The tenth anniversary this summer of the milltown disturbances of 2001 is a timely moment to reflect on the politics of integration and cohesion in the UK. The riots of that year – in May in Oldham, in June in Burnley and Leeds, and in July in Bradford – profoundly changed the way ethnicity, race, migration and community relations figure in policy and media discourse in Britain.
In Oldham, a year of tense relations on the streets, inflamed by the intervention of the British National Party, and a series of local incidents on a Saturday night led to a weekend of violence involving youth and police. In Harehills, Leeds, a few days later, rumours and gossip about alleged police harassment of an Asian man escalated into heavy fighting. In Burnley later in the month, similar scenes unfolded. And in July, British National Party and National Front provocations fed into two days of disturbances.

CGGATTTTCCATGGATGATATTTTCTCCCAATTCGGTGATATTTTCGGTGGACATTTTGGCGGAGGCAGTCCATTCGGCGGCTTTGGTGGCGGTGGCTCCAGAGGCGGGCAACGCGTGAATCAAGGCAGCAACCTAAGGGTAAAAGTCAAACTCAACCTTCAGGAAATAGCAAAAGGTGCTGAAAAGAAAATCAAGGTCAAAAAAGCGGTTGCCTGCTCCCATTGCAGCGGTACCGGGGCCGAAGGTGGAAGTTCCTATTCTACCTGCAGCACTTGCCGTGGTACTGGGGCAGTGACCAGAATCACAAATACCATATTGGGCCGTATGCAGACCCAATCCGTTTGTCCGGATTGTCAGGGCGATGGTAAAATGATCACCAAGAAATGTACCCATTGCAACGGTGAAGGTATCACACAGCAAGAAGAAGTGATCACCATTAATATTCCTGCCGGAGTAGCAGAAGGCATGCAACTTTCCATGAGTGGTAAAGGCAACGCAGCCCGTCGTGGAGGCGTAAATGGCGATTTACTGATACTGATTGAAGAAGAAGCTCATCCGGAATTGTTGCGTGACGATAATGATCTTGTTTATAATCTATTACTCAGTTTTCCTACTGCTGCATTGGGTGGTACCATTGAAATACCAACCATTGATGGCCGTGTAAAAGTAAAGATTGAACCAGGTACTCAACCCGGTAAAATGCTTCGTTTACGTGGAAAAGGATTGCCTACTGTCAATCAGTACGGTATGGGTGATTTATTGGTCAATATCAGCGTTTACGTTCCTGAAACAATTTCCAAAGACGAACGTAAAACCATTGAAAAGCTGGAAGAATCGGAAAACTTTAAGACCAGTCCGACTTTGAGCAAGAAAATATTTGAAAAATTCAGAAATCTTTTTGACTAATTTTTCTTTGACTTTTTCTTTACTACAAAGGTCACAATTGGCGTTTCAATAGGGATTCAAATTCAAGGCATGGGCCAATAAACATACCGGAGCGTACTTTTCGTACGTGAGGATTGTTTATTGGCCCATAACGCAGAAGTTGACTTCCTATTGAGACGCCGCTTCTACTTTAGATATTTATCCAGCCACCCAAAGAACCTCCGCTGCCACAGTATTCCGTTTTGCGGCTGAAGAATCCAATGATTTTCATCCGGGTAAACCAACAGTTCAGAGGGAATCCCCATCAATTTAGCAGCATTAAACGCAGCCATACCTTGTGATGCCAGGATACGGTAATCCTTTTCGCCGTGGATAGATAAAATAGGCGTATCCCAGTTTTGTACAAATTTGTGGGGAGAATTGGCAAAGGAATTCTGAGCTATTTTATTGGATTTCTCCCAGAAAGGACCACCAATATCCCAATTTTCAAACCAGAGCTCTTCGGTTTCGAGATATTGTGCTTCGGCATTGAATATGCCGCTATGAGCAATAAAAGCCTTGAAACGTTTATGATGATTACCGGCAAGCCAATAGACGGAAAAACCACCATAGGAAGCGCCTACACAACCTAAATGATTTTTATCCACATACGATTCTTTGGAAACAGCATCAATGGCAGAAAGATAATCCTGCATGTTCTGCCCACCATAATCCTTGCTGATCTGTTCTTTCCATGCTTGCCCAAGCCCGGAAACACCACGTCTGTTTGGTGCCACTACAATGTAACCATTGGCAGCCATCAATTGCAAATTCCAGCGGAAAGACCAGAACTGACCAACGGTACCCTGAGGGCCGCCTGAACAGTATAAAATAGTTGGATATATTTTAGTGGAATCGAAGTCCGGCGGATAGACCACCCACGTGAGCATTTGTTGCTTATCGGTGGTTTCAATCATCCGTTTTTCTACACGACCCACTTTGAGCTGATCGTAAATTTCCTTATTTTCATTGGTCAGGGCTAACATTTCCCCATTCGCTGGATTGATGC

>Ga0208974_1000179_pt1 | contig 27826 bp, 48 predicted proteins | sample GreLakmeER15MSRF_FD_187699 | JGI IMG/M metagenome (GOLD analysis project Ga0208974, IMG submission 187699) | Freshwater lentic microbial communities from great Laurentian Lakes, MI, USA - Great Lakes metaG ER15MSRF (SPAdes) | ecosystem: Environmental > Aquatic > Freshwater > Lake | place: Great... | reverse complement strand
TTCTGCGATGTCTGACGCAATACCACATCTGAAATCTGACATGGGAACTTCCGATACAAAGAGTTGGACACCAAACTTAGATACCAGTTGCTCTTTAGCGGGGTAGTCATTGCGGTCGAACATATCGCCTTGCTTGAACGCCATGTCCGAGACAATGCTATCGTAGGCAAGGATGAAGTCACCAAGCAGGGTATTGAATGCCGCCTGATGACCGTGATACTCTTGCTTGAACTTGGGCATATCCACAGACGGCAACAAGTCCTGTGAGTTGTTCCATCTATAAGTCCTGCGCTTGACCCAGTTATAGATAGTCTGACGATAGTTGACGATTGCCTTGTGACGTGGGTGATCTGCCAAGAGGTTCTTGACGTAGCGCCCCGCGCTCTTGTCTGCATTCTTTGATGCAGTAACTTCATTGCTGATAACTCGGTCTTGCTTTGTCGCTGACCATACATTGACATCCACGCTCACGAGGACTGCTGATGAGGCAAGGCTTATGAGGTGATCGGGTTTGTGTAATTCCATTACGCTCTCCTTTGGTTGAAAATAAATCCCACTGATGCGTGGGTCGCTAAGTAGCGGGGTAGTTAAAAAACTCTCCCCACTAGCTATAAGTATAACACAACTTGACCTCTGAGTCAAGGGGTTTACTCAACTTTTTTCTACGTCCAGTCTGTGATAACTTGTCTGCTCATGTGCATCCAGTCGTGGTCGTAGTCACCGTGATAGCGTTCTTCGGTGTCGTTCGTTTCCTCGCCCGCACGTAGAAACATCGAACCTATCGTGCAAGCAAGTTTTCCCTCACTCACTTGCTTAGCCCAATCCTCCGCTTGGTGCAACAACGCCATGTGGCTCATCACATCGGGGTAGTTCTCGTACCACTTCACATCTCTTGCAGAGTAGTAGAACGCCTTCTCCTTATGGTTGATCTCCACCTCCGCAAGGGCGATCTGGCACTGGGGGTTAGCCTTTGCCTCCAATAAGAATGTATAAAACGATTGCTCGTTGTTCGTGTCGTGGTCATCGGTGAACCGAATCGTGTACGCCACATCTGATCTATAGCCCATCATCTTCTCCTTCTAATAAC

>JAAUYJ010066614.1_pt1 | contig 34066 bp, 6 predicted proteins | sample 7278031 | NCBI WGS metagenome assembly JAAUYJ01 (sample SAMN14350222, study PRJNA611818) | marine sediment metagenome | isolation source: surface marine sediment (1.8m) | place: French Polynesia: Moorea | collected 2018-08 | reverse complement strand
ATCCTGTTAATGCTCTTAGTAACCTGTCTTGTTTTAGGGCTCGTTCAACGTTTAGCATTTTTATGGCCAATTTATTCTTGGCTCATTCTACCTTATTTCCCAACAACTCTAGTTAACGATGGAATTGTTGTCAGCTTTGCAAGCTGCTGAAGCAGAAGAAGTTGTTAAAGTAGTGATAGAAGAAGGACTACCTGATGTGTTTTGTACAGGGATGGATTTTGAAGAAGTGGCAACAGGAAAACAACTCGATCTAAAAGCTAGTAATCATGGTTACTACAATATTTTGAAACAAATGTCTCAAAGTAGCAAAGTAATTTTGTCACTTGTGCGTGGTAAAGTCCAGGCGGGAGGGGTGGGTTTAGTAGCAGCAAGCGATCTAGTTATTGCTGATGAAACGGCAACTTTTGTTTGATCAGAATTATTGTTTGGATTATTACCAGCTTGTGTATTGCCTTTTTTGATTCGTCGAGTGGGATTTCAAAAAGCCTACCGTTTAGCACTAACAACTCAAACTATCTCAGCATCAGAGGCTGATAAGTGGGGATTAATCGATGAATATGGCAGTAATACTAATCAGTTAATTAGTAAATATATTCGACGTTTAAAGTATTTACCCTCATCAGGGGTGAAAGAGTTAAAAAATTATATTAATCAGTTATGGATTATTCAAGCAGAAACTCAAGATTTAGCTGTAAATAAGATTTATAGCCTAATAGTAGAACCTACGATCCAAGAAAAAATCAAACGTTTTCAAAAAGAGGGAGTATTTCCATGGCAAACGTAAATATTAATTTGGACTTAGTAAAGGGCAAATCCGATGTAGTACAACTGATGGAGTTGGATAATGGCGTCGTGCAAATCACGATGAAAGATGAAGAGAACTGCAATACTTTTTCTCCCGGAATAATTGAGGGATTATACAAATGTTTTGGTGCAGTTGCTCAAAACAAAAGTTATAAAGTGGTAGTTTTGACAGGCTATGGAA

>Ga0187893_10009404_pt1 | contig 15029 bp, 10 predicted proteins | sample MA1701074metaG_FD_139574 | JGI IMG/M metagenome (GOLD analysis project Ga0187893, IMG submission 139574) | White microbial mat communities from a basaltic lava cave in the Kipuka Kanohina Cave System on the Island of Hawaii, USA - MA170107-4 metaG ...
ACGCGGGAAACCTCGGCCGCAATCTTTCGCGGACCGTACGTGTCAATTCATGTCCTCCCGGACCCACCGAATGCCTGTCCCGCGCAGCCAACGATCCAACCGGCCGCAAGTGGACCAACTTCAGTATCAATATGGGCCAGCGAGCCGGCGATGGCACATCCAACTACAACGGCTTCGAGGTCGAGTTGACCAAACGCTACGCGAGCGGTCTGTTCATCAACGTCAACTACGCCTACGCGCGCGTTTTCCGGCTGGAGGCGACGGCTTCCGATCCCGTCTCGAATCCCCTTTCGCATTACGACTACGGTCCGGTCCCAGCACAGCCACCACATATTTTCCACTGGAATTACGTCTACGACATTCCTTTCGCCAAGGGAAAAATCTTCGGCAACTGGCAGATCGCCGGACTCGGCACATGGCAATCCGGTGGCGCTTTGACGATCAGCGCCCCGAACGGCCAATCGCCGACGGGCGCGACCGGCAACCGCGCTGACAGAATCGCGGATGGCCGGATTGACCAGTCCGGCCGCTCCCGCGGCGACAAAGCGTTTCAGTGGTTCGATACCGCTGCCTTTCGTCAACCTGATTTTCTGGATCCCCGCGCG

The aftermath of the riots saw a series of official and semi-official reports, which portrayed the areas in terms of communities living parallel lives in de facto segregated towns. Multicultural policies were declared to be partly to blame. Government ministers claimed a refusal to learn English was part of the problem, stopping parents from participating in “wider modern culture” and causing a dangerous schizophrenia in the younger generation. There was a call for stronger British values to bind communities together.
Asian Muslims and the white working class at the centre
Two political subjects were placed at the centre of Britain’s public conversations on these issues. The first of these was British Asian Muslims. News images of the disturbances focused on angry young Asian men, a spectacle the media would recycle frequently over the next decade.